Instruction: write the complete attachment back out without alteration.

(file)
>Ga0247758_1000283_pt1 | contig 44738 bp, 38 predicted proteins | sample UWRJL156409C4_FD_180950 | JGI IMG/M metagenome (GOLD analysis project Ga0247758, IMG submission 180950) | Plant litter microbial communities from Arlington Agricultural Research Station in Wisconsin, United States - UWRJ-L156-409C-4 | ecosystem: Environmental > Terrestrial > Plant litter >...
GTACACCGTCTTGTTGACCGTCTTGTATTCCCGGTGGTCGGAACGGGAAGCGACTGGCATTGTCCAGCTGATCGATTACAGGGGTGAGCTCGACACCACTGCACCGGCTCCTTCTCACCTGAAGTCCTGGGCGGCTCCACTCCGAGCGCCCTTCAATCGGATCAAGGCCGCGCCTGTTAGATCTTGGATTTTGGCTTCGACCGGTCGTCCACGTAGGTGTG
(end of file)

>Ga0247758_1000283_pt1 | contig 44738 bp, 38 predicted proteins | sample UWRJL156409C4_FD_180950 | JGI IMG/M metagenome (GOLD analysis project Ga0247758, IMG submission 180950) | Plant litter microbial communities from Arlington Agricultural Research Station in Wisconsin, United States - UWRJ-L156-409C-4 | ecosystem: Environmental > Terrestrial > Plant litter >...
GTACACCGTCTTGTTGACCGTCTTGTATTCCCGGTGGTCGGAACGGGAAGCGACTGGCATTGTCCAGCTGATCGATTACAGGGGTGAGCTCGACACCACTGCACCGGCTCCTTCTCACCTGAAGTCCTGGGCGGCTCCACTCCGAGCGCCCTTCAATCGGATCAAGGCCGCGCCTGTTAGATCTTGGATTTTGGCTTCGACCGGTCGTCCACGTAGGTGTG